Sen. Susan Collins, R-Maine, and Sen. Lisa Murkowski, R-Alaska, said they would vote against DeVos over concerns about her track record with and knowledge of public schools.
An admission: This issue of Education Next differs markedly from what our editorial team had envisioned in the early fall. The events of November 8, 2016, took many by surprise, including us.
Notably absent here is a profile of Hillary Clinton’s record as an advocate for children and analysis of what we could have expected on education policy from the nation’s first female president. We had not commissioned a parallel piece on Donald Trump.
Projecting the future under Secretary Clinton, who had taken nuanced positions on key issues such as charter schools and testing over the course of her long political career, was hardly straightforward. But that task paled in comparison to the challenge of anticipating what’s next under President Trump, who promises big changes to education but faces uncertain legislative backing for his top priority: expanding school choice.
By tapping philanthropist and school-choice advocate Betsy DeVos for education secretary, Trump has signaled that he intends to make good on his pledge to use $20 billion in federal funds to give students from poor families more options. That proposal may face tough sledding in Congress, however. Legislators there recently rejected proposals that would merely have allowed states to use federal aid for disadvantaged students to help them attend private schools, and deficit hawks are likely to resist what would amount to a 40 percent increase in congressional spending on K–12 education.
The president and his team may instead seek to amend the tax code to encourage donations to organizations that grant scholarships to low-income students, an approach 16 states use as an alternative to school voucher programs. Congress can make such changes to tax policy through “reconciliation,” a procedure that avoids up-or-down votes on each proposal and the threat of a Democratic filibuster in the Senate.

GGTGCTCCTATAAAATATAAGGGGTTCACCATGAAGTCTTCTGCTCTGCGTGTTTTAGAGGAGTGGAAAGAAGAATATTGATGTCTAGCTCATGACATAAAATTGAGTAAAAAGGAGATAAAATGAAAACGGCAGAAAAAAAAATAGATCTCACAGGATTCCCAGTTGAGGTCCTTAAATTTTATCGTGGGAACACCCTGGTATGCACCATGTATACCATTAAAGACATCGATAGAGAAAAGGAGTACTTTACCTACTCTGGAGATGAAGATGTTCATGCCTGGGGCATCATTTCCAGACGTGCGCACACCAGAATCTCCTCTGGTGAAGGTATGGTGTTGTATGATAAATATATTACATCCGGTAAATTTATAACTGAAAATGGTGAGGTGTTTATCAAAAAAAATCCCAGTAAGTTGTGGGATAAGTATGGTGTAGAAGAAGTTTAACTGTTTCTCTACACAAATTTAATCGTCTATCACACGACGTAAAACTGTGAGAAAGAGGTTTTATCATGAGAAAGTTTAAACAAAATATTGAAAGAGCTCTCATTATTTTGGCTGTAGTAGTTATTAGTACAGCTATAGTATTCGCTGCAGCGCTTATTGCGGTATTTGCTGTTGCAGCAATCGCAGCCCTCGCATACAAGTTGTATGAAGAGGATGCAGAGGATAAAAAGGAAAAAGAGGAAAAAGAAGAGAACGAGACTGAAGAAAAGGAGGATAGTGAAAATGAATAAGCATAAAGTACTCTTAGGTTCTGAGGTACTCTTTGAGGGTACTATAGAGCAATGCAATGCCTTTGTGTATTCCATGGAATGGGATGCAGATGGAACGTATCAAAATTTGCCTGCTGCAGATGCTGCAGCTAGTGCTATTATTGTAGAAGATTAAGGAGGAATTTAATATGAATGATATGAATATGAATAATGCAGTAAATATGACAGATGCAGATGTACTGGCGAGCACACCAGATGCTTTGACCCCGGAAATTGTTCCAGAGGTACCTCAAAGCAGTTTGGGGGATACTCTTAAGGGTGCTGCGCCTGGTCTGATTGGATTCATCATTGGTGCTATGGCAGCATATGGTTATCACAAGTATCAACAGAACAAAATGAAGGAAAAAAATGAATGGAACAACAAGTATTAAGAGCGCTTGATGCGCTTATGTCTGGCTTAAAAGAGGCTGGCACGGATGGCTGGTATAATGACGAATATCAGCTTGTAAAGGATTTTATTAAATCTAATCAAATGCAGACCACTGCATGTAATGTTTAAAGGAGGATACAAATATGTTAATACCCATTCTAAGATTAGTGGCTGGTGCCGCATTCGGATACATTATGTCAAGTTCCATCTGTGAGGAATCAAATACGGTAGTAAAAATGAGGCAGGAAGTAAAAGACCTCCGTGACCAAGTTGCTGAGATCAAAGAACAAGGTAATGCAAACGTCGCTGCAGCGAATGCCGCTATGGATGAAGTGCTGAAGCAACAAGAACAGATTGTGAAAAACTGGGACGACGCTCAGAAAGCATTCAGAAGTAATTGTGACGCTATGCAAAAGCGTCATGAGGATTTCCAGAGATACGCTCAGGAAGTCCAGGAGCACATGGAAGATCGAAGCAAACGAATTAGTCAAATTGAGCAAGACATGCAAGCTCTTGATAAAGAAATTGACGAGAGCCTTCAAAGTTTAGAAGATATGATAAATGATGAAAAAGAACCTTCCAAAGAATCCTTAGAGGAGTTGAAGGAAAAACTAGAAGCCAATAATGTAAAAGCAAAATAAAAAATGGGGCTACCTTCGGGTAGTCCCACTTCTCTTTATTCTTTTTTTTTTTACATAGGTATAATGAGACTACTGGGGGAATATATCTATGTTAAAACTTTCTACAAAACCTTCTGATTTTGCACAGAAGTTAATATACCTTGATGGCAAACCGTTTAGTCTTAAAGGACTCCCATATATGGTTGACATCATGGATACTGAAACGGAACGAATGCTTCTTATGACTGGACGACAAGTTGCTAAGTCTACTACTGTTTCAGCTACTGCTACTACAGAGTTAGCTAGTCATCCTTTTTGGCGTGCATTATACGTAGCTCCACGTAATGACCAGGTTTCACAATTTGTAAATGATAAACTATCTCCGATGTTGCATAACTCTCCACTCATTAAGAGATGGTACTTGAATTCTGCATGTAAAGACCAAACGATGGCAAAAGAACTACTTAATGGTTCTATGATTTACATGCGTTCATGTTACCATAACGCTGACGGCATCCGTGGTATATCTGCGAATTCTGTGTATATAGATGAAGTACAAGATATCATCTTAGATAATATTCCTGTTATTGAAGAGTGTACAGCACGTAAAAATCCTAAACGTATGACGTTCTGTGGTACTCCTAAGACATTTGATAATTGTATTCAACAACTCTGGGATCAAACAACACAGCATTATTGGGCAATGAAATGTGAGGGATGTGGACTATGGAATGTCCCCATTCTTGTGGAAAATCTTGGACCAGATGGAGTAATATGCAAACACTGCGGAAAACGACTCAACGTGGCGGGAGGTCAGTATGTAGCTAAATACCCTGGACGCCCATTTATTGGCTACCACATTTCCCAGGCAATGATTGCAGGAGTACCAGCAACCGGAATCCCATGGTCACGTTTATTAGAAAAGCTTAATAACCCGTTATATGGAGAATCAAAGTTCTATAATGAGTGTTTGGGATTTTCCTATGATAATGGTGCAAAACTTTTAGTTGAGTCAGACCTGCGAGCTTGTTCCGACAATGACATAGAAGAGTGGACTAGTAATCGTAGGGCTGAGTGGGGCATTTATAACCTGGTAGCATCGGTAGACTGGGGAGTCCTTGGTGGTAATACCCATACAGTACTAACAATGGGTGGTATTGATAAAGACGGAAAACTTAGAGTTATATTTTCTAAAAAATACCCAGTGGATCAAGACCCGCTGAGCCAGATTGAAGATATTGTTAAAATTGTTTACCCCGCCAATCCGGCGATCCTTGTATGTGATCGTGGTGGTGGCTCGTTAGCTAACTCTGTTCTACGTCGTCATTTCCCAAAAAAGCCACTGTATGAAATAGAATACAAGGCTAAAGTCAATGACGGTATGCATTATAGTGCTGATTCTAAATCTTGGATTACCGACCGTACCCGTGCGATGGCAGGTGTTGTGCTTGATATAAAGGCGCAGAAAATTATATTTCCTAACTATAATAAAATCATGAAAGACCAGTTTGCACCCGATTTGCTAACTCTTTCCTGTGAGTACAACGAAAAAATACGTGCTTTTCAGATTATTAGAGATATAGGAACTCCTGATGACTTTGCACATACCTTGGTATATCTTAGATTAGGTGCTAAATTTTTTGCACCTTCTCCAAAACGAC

In weighing their options, members of the new administration would do well to read Chad Aldeman’s reflections on their predecessors’ efforts to overhaul how American teachers are evaluated, an agenda the Obama team pursued through a series of incentives for states devised within the executive branch (see “The Teacher Evaluation Revamp, in Hindsight,” features). Aldeman, who was a policy adviser at the Department of Education under President Obama, credits his former colleagues for tackling a pressing problem and stimulating positive changes in some locales.
But he argues that the Obama administration erred by adopting a narrow definition of reform and by seeking to implement that definition universally, even where local support was lacking. Aiming to spread its ideas as far and fast as possible, the education department eventually required all states seeking much-needed waivers from No Child Left Behind to adopt test-based evaluation systems. The result was lackluster implementation, backlash from educators, and a broad perception that the policies had failed.
A comparably ambitious federal school-choice agenda would face similar challenges. Even if the Trump administration gets its $20 billion, it will need to rely on states and school districts to implement policies that give families new options. Three decades of experimentation with school choice demonstrate that making it work requires careful attention to such tasks as ensuring that parents have good information about school quality and suitable transportation—responsibilities that skeptical local bureaucrats may dodge. Nor are there one-size-fits-all strategies that will work everywhere. School vouchers, for example, are unlikely to solve the problems facing students in the vast swaths of rural America where voters went heavily for Donald Trump.
The best solution may be to offer federal support for programs that the states themselves design, advancing the cause of school choice while respecting the principle of local control that Trump has also championed. Beyond that, the administration can use the bully pulpit to promote state-level reform. It can offer guidance on how states can take advantage of certain features of the Every Student Succeeds Act to give students new options, such as the funding states may set aside to provide “direct student services” in struggling districts. It can work with Congress to offer additional grants for charter school start-ups and perhaps create a similar funding program to encourage innovation in the private sector. Above all, it can ensure that federal regulations don’t interfere with local efforts to experiment with new school-governance arrangements.
Such efforts may feel like small ball to a president for whom “huge” denotes high praise, but over the long haul they are likely to accomplish more than any attempts at sweeping measures. And after two decades of presidential activism in K–12 education, seeing an administration respect the limits on federal capacity would be a welcome surprise.
— Martin R. West